Bloomberg News

Martoma Fund Used Dark Pool to Keep Insider Trading Quiet

November 21, 2012

Martoma Fund Used Dark Pool to Keep Inside Trade Quiet,  SEC Say

Preet Bharara, U.S. attorney for the Southern District of New York at the U.S. Department of Justice, center, speaks during a news conference in New York. Photographer: Peter Foley/Bloomberg

When Mathew Martoma needed to get rid of more than 10 million Elan (ELN) Corp. shares in July 2008 without drawing attention, his trader turned to dark pools, the government says.

Martoma, a former fund manager for Steven A. Cohen’s SAC Capital Advisors LP who prosecutors said ran the biggest-ever insider trading scheme, wanted to sell in a way “so as not to alert anyone else,” according to a complaint filed in federal court in Manhattan yesterday. SAC used algorithms and dark pools to keep the trades quiet, the government alleged.

While the tools may have prevented his sales from moving the stock, they didn’t keep Martoma from landing in the sights of prosecutors, who said he was part of a scheme that netted as much as $276 million for the hedge fund. Dark pools, which don’t identify the brokers and institutions that buy and sell on their systems, and algorithms, which break up orders to disguise their size, have drawn scrutiny in the past from regulators for potentially reducing transparency in American capital markets.

“Doing it piecemeal through algorithms and in dark pools may make it much harder to detect,” Tony Cherin, a professor of finance at San Diego State University, said in a phone interview. But “it’s the use of insider trading that makes it illegal, not the way the trades are done,” he said.

Quietly, Effectively

More than 40 dark pools operate in the U.S. The venues are mostly designed to give institutional investors a way to buy and sell large amounts of stock without being exploited by faster competitors. One key feature is that they don’t name the brokers and institutions that buy and sell on their systems. Dark pools account for about 30 percent of U.S. equity trading per month, according to data compiled by Tabb Group, a New York-based consulting firm.

The platforms cloak trading requests by keeping them out of public view until the moment a transaction is completed. SAC’s senior trader helped unload Elan shares representing more than 20 percent of the stock’s volume in the week before it announced bad news, the complaint said.

“This was executed quietly and effectively over a 4-day period through algos and dark pools and booked into two firm accounts that have very limited viewing access,” the trader wrote to Cohen on July 27, 2008. “The process clearly stopped leakage of info from either in or outside the firm and in my viewpoint clearly saved us some slippage.”

Exceptional Manager

Martoma was an exceptional money manager who succeeded because of hard work, his lawyer, Charles Stillman, said in an e-mailed statement. He will be fully exonerated of the government’s allegations, Stillman said. Neither Cohen nor SAC were charged in the complaint. They were referred to instead as “the hedge fund owner” and “the hedge fund.”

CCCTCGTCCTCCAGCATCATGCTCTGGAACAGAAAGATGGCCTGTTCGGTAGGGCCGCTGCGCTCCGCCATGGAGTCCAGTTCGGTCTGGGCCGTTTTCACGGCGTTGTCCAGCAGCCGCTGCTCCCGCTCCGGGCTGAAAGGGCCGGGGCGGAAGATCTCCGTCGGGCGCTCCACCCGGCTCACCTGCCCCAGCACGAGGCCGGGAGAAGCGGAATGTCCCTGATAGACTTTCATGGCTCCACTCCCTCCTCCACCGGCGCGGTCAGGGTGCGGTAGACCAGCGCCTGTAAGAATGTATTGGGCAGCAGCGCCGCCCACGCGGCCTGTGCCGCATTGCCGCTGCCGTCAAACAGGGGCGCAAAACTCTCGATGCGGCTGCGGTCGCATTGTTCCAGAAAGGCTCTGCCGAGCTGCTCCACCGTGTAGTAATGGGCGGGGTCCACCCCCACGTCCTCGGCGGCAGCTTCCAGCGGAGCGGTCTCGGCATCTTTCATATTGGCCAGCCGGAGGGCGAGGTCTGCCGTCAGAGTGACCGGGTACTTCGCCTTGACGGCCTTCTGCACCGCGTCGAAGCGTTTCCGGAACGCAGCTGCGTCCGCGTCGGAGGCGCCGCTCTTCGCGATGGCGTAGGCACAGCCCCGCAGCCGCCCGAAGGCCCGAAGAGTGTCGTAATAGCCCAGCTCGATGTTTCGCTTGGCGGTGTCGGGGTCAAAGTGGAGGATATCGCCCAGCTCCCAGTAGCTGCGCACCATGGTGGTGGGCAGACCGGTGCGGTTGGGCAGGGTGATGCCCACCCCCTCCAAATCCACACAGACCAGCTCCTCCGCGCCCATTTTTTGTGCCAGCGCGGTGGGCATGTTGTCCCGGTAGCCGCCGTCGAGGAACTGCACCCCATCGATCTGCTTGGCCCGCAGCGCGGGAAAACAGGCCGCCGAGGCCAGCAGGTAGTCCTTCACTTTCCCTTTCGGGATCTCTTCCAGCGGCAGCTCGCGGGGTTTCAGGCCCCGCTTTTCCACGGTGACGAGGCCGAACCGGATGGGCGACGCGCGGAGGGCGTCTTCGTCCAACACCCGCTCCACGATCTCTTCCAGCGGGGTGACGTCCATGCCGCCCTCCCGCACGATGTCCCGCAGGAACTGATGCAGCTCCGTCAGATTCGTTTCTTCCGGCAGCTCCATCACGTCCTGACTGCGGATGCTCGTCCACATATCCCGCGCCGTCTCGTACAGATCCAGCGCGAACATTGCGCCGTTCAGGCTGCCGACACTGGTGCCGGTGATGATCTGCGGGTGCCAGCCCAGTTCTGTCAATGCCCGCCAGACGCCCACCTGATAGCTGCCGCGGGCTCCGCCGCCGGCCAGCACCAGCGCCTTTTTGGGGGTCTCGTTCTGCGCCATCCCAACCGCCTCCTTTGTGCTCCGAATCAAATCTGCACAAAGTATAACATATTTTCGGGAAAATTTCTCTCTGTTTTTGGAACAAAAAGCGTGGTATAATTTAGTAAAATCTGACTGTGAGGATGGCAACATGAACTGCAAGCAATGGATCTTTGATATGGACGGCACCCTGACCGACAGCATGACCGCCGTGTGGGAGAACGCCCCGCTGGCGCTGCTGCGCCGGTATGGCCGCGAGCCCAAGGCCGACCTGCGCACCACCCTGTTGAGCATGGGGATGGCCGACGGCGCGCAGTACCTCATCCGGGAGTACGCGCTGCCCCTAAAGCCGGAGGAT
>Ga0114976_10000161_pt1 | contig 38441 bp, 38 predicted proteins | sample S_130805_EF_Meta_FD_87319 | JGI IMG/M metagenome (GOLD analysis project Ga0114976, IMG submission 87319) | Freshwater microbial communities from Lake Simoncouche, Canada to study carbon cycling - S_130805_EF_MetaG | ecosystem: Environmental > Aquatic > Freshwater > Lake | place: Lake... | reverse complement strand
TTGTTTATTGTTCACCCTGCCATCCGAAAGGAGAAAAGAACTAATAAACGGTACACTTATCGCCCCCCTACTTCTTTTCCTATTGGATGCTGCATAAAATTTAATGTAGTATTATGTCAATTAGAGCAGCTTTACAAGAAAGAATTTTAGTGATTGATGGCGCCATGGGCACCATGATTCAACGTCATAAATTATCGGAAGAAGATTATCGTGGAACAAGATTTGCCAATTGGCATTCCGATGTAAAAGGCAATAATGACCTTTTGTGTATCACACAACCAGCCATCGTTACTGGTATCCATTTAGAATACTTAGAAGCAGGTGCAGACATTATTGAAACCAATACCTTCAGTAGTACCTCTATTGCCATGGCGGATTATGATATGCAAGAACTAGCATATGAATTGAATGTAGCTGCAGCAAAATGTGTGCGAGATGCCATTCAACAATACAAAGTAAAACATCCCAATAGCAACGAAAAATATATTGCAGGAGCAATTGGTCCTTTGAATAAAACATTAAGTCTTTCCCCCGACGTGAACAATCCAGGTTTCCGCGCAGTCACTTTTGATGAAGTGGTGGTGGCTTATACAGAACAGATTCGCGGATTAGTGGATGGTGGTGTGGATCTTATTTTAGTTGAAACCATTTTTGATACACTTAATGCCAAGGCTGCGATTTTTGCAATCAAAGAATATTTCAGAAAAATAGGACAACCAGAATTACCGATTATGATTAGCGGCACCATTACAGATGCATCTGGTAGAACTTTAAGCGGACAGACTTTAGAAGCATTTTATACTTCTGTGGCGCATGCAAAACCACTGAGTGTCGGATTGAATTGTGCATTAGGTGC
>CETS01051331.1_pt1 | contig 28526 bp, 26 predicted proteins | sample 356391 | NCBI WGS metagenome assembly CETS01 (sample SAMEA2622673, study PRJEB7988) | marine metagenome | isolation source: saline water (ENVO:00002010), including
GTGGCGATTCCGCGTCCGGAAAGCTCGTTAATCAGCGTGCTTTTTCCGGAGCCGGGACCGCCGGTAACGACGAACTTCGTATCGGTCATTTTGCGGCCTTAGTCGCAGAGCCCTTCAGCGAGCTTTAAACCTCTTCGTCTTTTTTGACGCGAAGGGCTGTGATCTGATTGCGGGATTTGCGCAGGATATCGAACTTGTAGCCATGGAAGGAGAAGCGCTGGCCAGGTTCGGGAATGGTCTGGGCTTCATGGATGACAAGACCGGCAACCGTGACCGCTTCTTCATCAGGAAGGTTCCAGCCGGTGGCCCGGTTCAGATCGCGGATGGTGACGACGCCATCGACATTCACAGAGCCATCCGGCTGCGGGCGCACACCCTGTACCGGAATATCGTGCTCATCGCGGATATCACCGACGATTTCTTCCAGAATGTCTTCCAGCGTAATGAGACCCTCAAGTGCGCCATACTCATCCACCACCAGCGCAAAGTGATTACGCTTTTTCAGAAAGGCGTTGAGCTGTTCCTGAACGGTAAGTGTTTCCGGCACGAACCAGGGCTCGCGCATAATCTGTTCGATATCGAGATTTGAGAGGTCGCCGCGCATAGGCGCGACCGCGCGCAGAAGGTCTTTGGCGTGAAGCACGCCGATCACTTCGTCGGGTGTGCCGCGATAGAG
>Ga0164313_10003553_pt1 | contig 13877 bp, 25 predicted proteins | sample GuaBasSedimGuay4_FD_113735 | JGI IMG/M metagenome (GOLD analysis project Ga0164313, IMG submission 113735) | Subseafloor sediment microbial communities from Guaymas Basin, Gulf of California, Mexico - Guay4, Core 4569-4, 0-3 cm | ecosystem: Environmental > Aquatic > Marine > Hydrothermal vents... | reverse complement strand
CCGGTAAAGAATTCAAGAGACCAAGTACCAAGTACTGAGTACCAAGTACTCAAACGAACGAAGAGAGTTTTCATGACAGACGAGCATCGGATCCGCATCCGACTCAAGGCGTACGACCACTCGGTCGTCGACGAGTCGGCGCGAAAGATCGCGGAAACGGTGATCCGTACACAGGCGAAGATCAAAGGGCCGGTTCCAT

Dark pools and algorithmic trading are byproducts of the computerization of U.S. equity trading that swept markets over the last 15 years following reforms intended to loosen the dominance of the New York Stock Exchange and Nasdaq Stock Market. While they rose to prominence during the same decade as practices such as high-frequency trading, they have become routine tools of brokers seeking the best prices for clients.

“What they’re detailing in the complaint is very typical of how any institution would go about trying to execute a sizable order,” Adam Sussman, head of research at Tabb Group, said in a phone interview. “There’s nothing in that description that strikes me as interesting. It’s standard operating procedure to try to execute a large trade.”

Inside Tips

Martoma, 38, traded on inside tips about clinical trials of bapineuzumab, a drug intended to treat Alzheimer’s disease, prosecutors in the office of Manhattan U.S. Attorney Preet Bharara said in a criminal complaint.

Relying on the data, he allegedly bought shares of Elan and Wyeth for his portfolio. Cohen also bought Elan and Wyeth, based on Martoma’s recommendation, prosecutors said. By the end of June 2008, SAC held about $700 million in the two stocks.

In mid-July 2008, Martoma received secret data showing that bapineuzumab failed to halt progression of Alzheimer’s in patients in the clinical test, the U.S. said. He instructed the fund’s senior trader to begin selling Elan, “and do so in a way so as not to alert anyone else,” according to the complaint.

Martoma was arrested at his home in Boca Raton, Florida, at 6:30 a.m. yesterday, said Peter Donald, a spokesman for the Federal Bureau of Investigation in New York. He appeared before U.S. Magistrate David Brannon in West Palm Beach and was released on $5 million bond secured by two family members, said Mary Delsener, a spokeswoman for Bharara’s office. Martoma is scheduled to be in federal court in Manhattan on Nov. 26, Bharara said.

“Executing shares in a dark pool doesn’t help facilitate any illicit activity,” Sussman said in a phone interview. “The same reporting mechanisms are in place whether you execute in a dark pool or on an exchange. At the end of the day, regulators know who the broker dealer was and the broker dealer knows who the client was.”

To contact the reporter on this story: Nikolaj Gammeltoft in New York at ngammeltoft@bloomberg.net

To contact the editor responsible for this story: Lynn Thomasson at lthomasson@bloomberg.net


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